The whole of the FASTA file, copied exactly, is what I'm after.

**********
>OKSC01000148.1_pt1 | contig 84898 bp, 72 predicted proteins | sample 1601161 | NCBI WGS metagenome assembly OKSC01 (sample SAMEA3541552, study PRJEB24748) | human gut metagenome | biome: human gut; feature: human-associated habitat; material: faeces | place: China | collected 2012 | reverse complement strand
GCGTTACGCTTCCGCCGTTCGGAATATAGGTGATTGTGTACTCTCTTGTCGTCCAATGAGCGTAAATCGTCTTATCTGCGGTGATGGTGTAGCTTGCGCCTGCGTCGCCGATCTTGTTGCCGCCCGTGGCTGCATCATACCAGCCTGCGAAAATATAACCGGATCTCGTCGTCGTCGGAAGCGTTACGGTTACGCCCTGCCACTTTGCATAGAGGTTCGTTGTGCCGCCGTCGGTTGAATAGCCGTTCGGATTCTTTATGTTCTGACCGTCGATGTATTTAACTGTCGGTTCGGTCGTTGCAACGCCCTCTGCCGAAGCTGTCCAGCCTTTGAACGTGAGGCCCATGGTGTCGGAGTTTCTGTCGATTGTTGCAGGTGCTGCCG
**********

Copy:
>OKSC01000148.1_pt1 | contig 84898 bp, 72 predicted proteins | sample 1601161 | NCBI WGS metagenome assembly OKSC01 (sample SAMEA3541552, study PRJEB24748) | human gut metagenome | biome: human gut; feature: human-associated habitat; material: faeces | place: China | collected 2012 | reverse complement strand
GCGTTACGCTTCCGCCGTTCGGAATATAGGTGATTGTGTACTCTCTTGTCGTCCAATGAGCGTAAATCGTCTTATCTGCGGTGATGGTGTAGCTTGCGCCTGCGTCGCCGATCTTGTTGCCGCCCGTGGCTGCATCATACCAGCCTGCGAAAATATAACCGGATCTCGTCGTCGTCGGAAGCGTTACGGTTACGCCCTGCCACTTTGCATAGAGGTTCGTTGTGCCGCCGTCGGTTGAATAGCCGTTCGGATTCTTTATGTTCTGACCGTCGATGTATTTAACTGTCGGTTCGGTCGTTGCAACGCCCTCTGCCGAAGCTGTCCAGCCTTTGAACGTGAGGCCCATGGTGTCGGAGTTTCTGTCGATTGTTGCAGGTGCTGCCG